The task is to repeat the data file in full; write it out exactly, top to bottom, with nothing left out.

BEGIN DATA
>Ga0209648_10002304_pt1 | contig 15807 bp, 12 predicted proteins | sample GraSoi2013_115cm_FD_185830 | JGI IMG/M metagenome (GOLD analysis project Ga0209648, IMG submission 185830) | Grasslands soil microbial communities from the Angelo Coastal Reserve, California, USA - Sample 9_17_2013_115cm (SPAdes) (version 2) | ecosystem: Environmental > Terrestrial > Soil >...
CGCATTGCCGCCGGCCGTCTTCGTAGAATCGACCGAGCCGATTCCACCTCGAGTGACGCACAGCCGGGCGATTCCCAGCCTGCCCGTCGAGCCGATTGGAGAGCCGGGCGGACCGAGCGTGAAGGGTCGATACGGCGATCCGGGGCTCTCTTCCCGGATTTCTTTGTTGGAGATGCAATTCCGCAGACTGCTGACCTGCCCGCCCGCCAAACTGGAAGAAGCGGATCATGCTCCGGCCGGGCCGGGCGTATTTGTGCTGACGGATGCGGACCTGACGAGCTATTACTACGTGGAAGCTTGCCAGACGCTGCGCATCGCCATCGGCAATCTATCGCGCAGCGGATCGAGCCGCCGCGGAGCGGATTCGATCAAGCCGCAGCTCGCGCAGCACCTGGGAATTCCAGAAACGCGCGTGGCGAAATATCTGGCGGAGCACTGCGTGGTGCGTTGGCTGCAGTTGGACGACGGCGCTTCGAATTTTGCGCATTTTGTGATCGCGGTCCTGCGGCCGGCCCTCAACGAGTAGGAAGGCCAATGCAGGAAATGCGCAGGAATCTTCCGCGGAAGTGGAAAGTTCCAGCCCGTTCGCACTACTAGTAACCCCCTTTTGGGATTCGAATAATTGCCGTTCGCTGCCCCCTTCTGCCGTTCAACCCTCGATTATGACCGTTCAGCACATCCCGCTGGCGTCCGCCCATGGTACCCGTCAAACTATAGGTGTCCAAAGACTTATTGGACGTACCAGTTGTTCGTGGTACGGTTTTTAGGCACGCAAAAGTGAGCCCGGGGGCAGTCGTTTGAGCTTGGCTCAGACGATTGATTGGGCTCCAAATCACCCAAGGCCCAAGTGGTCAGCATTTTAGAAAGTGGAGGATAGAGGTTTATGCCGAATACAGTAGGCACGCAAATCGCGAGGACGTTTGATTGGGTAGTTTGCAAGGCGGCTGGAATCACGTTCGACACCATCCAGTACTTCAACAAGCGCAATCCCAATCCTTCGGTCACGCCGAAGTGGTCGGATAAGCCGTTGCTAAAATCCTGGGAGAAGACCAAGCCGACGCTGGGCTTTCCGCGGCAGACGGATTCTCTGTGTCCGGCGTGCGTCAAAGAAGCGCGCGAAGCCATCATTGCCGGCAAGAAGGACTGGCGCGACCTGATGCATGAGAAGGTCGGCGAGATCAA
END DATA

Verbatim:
>Ga0209648_10002304_pt1 | contig 15807 bp, 12 predicted proteins | sample GraSoi2013_115cm_FD_185830 | JGI IMG/M metagenome (GOLD analysis project Ga0209648, IMG submission 185830) | Grasslands soil microbial communities from the Angelo Coastal Reserve, California, USA - Sample 9_17_2013_115cm (SPAdes) (version 2) | ecosystem: Environmental > Terrestrial > Soil >...
CGCATTGCCGCCGGCCGTCTTCGTAGAATCGACCGAGCCGATTCCACCTCGAGTGACGCACAGCCGGGCGATTCCCAGCCTGCCCGTCGAGCCGATTGGAGAGCCGGGCGGACCGAGCGTGAAGGGTCGATACGGCGATCCGGGGCTCTCTTCCCGGATTTCTTTGTTGGAGATGCAATTCCGCAGACTGCTGACCTGCCCGCCCGCCAAACTGGAAGAAGCGGATCATGCTCCGGCCGGGCCGGGCGTATTTGTGCTGACGGATGCGGACCTGACGAGCTATTACTACGTGGAAGCTTGCCAGACGCTGCGCATCGCCATCGGCAATCTATCGCGCAGCGGATCGAGCCGCCGCGGAGCGGATTCGATCAAGCCGCAGCTCGCGCAGCACCTGGGAATTCCAGAAACGCGCGTGGCGAAATATCTGGCGGAGCACTGCGTGGTGCGTTGGCTGCAGTTGGACGACGGCGCTTCGAATTTTGCGCATTTTGTGATCGCGGTCCTGCGGCCGGCCCTCAACGAGTAGGAAGGCCAATGCAGGAAATGCGCAGGAATCTTCCGCGGAAGTGGAAAGTTCCAGCCCGTTCGCACTACTAGTAACCCCCTTTTGGGATTCGAATAATTGCCGTTCGCTGCCCCCTTCTGCCGTTCAACCCTCGATTATGACCGTTCAGCACATCCCGCTGGCGTCCGCCCATGGTACCCGTCAAACTATAGGTGTCCAAAGACTTATTGGACGTACCAGTTGTTCGTGGTACGGTTTTTAGGCACGCAAAAGTGAGCCCGGGGGCAGTCGTTTGAGCTTGGCTCAGACGATTGATTGGGCTCCAAATCACCCAAGGCCCAAGTGGTCAGCATTTTAGAAAGTGGAGGATAGAGGTTTATGCCGAATACAGTAGGCACGCAAATCGCGAGGACGTTTGATTGGGTAGTTTGCAAGGCGGCTGGAATCACGTTCGACACCATCCAGTACTTCAACAAGCGCAATCCCAATCCTTCGGTCACGCCGAAGTGGTCGGATAAGCCGTTGCTAAAATCCTGGGAGAAGACCAAGCCGACGCTGGGCTTTCCGCGGCAGACGGATTCTCTGTGTCCGGCGTGCGTCAAAGAAGCGCGCGAAGCCATCATTGCCGGCAAGAAGGACTGGCGCGACCTGATGCATGAGAAGGTCGGCGAGATCAA